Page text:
In the last year of her life, when I’d visit her in assisted living, she’d smile and tell me that they’d been cooking all morning.

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When she left this world to be and moved to heaven, I began the work of cleaning out her home. Memories often brought me to tears. Emotions welled up in my chest and filled me with pain.

I found so many cookbooks and notebooks full of recipes and recipes on random pieces of paper in her kitchen and dining room. Mom’s handwritten notes were everywhere.

Try this.


Mikki’s recipe.

 Recipes told the story of my growing up memories.

Lee Anna’s Teacakes.  

Aud’s Beef Hash.

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My daughter and niece’s handwriting told the stories of recipes they’d made with Mom.

The process of selling Mom’s home and cleaning it out overwhelmed me so when my niece, Whitney, suggested we all gather around that table one more time, I didn’t know if I could do it. Kara Beth helped by suggesting we all share a light-hearted story that we remembered. Laughter and tears were healing for us all.

Kara Beth recounted one day when she brought her husband, Dave, to visit Mom and failed to offer him some food and drink when they got to Mom’s house. Mom got Kara Beth off in the kitchen and lectured her, “Now, you’ve got a good man there and you need to get him some food.” 2015-06-13 14.29.19







In those last days of talking about cleaning out the house, one thing became clear. I would not be getting rid of that kitchen table. The strongest emotional responses from the grandkids came about the table. “You have to keep the table.” “We had so many meals around that table.” “That table is the center of so many of my memories.”

And while I know that it is not the table itself that is so valuable, but the love that table represents. The love that touched everyone Mom cared about through the giving of her time and energy and the food she offered us all. We continue to feed our souls from Mom's table and I'm pretty sure she is cooking some pipin' hot cornbread even now.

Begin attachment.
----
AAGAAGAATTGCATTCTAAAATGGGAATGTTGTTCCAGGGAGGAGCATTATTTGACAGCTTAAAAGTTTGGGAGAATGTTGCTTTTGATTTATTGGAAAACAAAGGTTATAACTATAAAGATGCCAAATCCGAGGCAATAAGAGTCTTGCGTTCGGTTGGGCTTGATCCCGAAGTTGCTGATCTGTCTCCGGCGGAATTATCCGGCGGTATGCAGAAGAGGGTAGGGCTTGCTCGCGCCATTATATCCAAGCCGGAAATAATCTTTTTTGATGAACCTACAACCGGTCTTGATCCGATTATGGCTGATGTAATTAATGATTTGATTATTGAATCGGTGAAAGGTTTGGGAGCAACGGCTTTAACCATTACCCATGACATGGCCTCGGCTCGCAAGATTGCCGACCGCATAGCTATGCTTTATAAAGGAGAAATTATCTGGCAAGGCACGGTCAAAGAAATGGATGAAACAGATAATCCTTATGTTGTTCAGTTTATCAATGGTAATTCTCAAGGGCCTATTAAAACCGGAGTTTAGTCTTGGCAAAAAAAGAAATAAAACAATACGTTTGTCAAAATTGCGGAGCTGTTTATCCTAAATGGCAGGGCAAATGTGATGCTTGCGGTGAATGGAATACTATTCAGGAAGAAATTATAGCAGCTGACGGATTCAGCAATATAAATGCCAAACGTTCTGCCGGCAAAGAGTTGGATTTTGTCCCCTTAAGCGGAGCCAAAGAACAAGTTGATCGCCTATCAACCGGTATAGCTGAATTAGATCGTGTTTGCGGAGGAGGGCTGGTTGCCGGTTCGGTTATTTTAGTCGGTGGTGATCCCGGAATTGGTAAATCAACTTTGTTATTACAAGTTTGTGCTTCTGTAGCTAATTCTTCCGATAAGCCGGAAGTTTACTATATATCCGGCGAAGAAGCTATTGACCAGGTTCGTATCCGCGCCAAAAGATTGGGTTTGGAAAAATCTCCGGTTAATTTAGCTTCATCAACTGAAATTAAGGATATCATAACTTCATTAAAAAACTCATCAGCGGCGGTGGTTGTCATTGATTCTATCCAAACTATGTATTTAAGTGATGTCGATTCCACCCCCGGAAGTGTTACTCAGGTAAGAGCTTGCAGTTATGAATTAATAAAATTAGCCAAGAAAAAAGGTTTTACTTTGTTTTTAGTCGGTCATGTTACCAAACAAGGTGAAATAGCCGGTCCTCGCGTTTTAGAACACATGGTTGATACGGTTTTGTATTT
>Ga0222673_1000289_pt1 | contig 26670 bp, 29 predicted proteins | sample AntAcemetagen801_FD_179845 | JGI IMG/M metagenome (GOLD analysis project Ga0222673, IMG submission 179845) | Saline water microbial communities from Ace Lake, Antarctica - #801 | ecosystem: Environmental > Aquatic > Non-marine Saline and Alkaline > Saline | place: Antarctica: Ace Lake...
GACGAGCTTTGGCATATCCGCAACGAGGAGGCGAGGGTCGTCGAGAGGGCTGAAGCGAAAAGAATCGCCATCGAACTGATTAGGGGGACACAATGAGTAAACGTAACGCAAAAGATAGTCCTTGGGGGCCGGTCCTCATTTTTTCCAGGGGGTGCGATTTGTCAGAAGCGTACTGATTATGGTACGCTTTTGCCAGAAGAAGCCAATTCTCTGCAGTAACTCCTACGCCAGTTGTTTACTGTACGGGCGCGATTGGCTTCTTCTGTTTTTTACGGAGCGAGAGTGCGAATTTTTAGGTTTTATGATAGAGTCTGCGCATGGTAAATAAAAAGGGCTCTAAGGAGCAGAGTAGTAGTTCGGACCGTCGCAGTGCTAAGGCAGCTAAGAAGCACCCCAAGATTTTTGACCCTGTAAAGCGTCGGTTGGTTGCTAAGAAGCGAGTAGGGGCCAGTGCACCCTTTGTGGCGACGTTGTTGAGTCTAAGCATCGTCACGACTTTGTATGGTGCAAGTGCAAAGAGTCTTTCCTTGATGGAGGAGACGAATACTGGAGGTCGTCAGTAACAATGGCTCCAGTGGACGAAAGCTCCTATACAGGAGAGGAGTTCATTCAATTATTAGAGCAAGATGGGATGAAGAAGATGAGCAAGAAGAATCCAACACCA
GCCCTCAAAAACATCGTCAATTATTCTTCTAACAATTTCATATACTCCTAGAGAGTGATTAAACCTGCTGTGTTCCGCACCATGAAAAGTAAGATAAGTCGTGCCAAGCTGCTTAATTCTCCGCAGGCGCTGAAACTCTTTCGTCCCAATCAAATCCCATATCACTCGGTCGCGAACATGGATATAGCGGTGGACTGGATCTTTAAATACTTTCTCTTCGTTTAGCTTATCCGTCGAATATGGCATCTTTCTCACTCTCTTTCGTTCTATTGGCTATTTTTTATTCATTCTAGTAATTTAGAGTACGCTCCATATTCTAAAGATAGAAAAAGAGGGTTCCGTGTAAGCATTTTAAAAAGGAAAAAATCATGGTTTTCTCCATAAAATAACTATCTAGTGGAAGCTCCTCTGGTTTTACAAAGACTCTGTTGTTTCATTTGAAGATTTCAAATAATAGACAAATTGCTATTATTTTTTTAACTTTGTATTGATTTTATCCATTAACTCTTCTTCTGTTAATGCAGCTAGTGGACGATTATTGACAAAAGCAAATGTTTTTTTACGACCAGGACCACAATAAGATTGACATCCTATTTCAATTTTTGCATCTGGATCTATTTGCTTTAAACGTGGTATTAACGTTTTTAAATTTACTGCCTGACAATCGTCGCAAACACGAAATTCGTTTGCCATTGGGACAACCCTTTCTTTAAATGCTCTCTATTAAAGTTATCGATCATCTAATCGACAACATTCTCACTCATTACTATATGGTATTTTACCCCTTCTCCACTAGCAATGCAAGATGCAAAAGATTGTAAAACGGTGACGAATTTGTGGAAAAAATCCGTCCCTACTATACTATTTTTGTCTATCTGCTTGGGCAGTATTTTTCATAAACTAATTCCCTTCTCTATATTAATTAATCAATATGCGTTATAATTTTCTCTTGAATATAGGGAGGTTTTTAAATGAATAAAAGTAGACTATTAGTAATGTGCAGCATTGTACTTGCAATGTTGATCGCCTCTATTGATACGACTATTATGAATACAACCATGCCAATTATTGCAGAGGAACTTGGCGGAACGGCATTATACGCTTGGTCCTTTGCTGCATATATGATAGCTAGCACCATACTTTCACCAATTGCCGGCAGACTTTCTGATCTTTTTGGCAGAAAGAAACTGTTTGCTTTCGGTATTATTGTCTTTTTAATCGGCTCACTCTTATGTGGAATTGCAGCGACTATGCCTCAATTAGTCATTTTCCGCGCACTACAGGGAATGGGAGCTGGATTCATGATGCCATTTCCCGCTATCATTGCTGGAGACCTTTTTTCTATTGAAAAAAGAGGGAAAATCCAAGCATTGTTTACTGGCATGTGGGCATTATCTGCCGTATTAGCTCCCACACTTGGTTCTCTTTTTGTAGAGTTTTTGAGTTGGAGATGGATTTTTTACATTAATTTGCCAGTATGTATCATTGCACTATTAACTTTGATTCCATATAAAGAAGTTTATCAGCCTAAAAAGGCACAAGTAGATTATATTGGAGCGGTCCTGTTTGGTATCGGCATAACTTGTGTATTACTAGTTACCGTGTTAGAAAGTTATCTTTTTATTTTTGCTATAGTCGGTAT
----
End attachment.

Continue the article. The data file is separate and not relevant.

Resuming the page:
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Categories : Change, family, grief, Motherhood


  1. Joyce mclamb says:

    Loved this Mikki, I still have not gone through my moms house. Like you the house is mine, but everything still lies as it did the day she left…. My dad is 98, he is still there, but I still can’t bring myself to remove her things..I think he likes them being around. Thank God for his undying mercy and grace…without it, I’d be nothing!

  2. Nancy Conway says:

    Mikki,  Thank you for letting me experience your life and as a result feel I know you some what even though I don't really but I would like to.  Transparency is so important in this day and time we live.  Pastor Doc knows me, I used to go to Christ Chaple and was a student in the first year of The School of The Spirit.   It was awsome!!  I hate I missed out on the prophetic classes that are just finishing up.  I hope there will be more.   I'm also good friends with Shawn Mitchell,  She sings your praises. Says you are a very gifted counslor.  I have been in Athens and out of the Florence loop. I think God may be changing that 🙂  Sis in The Name Of The Lord, Nancy